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Justices: Act doesn't allow interest

Jennifer Nelson
January 1, 2008
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Interest may not be calculated on workers' compensation benefits, including past-due medical bills, because Indiana legislation doesn't expressly allow for it, the Indiana Supreme Court ruled today.

In Christopher R. Brown, D.D.S., Inc. v. Decatur County Memorial Hospital, No. 93S02-0711-EX-561, Dr. Christopher Brown appealed the decision by the full Workers' Compensation Board that he was not entitled to interest on past-due medical bills incurred from his treatment of a patient who was receiving workers' compensation benefits from Decatur County Memorial Hospital.

Indiana's Workers' Compensation Act doesn't address whether interest may be awarded on past-due benefits, so the Supreme Court looked to other jurisdictions' decisions on the matter. Some courts have held no interest is assessable on deferred payments without express authority from the legislature; others relied on their state's general-interest statutes.

The high court decided because the workers' compensation system is uniquely legislative in nature, appellate courts should be hesitant to apply provisions not expressly included in the statutory scheme, wrote Justice Robert Rucker.

"In plain terms, there is nothing in the Act that could be read to authorize an award of interest. If a policy consideration suggests that interest on worker's compensation awards should be allowed, then the legislature and not the courts should implement such a policy," he wrote.

The denial of Brown's request for interest doesn't violate Article I, Section 23 of the Indiana Constitution, as Brown argued. There is nothing in the Workers' Compensation Act that prohibits Brown from negotiating with the hospital to include a provision in his contract to accept injured workers under the act and charge interest on past-due bills, wrote Justice Rucker.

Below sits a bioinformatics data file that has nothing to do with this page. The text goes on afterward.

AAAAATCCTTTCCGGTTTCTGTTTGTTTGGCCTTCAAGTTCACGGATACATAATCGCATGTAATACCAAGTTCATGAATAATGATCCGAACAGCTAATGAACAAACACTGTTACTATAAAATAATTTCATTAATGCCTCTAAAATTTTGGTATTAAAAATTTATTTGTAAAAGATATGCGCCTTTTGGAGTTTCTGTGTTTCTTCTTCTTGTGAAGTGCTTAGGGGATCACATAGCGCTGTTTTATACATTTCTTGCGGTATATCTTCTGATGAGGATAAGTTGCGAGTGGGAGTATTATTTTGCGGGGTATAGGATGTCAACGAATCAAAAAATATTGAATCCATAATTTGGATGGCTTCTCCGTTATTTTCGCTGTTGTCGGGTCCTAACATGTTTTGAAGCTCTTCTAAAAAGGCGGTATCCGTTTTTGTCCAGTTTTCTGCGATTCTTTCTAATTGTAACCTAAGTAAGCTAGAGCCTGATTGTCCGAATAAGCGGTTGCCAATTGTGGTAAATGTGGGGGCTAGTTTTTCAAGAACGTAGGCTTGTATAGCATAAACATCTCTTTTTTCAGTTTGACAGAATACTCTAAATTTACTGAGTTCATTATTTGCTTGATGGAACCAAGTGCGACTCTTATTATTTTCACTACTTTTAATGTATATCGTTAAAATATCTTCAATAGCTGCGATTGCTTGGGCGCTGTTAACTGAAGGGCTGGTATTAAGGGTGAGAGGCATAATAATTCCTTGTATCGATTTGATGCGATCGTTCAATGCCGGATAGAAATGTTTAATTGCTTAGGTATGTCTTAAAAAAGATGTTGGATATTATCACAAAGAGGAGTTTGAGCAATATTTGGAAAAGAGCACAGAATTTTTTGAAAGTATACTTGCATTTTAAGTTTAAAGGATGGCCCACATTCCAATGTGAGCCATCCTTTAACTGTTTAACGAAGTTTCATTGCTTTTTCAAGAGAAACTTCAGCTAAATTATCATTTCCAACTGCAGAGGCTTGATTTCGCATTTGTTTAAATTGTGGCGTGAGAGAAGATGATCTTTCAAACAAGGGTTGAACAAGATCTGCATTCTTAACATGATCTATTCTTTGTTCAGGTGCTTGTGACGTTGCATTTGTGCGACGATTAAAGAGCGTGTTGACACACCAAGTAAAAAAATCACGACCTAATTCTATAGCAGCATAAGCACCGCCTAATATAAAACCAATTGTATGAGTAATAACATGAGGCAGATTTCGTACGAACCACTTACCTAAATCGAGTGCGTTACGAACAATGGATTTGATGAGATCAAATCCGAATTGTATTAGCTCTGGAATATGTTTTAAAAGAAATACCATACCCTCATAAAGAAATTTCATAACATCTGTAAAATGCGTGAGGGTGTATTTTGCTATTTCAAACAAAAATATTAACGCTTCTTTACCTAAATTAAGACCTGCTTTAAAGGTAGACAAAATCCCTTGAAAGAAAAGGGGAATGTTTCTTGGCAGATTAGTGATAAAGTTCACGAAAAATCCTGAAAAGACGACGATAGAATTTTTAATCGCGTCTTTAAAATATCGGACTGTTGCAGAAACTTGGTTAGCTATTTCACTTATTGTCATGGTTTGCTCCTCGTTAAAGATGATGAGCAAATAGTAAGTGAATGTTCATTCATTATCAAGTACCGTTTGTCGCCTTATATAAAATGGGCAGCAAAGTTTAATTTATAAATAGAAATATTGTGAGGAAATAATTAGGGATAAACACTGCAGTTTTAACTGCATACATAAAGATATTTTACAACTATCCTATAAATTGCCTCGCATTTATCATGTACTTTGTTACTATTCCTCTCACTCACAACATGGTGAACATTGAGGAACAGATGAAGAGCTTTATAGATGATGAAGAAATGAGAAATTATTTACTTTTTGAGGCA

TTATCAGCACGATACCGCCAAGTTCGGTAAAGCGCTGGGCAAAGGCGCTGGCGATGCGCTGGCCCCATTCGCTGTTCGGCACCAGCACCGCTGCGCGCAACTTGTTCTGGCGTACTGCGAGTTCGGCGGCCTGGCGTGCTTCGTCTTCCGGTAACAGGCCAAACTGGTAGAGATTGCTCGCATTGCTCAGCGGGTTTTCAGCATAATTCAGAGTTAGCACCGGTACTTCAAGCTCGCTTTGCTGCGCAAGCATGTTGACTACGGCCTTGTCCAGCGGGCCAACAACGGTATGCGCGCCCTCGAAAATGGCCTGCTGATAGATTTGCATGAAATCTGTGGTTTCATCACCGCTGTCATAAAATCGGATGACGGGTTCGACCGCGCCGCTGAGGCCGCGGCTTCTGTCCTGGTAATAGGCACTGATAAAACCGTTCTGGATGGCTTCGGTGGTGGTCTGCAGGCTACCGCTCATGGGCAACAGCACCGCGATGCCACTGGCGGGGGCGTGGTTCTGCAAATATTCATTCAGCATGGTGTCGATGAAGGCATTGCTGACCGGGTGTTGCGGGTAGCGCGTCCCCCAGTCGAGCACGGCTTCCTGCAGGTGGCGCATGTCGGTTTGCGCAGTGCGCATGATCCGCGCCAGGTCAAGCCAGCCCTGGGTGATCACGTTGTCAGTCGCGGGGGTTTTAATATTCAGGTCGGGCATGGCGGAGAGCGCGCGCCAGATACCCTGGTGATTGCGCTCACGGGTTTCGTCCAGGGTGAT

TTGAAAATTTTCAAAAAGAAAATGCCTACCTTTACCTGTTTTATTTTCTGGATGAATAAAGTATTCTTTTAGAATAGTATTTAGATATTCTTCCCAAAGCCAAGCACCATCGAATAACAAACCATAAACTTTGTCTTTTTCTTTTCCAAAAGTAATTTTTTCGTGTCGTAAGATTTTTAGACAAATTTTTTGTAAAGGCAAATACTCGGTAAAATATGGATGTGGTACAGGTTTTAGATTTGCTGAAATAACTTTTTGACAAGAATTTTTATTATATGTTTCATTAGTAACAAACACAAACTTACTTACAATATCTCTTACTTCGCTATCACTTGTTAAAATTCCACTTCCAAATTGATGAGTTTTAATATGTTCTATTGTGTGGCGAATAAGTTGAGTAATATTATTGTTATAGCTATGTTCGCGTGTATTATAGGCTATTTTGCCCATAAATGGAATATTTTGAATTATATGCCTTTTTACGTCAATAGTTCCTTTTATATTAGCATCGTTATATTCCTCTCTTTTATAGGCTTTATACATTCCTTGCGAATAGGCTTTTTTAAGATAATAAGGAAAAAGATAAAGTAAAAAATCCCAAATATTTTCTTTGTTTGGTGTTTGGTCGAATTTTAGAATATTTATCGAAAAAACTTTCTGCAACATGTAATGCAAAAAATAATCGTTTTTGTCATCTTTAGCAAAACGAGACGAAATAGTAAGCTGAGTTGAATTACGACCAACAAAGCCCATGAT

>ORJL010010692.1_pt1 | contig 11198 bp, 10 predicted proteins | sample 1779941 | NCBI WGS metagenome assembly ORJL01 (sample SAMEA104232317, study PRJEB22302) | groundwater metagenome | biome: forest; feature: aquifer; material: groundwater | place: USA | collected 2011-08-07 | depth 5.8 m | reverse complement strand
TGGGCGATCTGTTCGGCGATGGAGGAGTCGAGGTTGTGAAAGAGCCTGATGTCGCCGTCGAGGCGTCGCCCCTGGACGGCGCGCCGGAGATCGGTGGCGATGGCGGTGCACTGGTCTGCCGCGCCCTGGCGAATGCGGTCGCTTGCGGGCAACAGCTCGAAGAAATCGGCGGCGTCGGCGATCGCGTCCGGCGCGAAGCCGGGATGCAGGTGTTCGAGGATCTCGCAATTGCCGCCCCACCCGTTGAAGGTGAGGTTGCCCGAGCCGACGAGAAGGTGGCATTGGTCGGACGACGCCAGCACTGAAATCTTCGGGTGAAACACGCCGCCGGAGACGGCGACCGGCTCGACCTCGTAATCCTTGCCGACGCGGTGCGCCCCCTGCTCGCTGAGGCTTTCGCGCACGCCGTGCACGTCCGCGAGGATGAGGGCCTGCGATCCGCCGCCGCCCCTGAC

"The different treatment accorded Dr. Brown is reasonably related to differences between healthcare providers who provide medical services to patients covered by the Act and those not so covered. As a result Dr. Brown has failed to support his claim that his Equal Privileges rights have been violated," he wrote.
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  1. So that none are misinformed by my posting wihtout a non de plume here, please allow me to state that I am NOT an Indiana licensed attorney, although I am an Indiana resident approved to practice law and represent clients in Indiana's fed court of Nth Dist and before the 7th circuit. I remain licensed in KS, since 1996, no discipline. This must be clarified since the IN court records will reveal that I did sit for and pass the Indiana bar last February. Yet be not confused by the fact that I was so allowed to be tested .... I am not, to be clear in the service of my duty to be absolutely candid about this, I AM NOT a member of the Indiana bar, and might never be so licensed given my unrepented from errors of thought documented in this opinion, at fn2, which likely supports Mr Smith's initial post in this thread: http://caselaw.findlaw.com/us-7th-circuit/1592921.html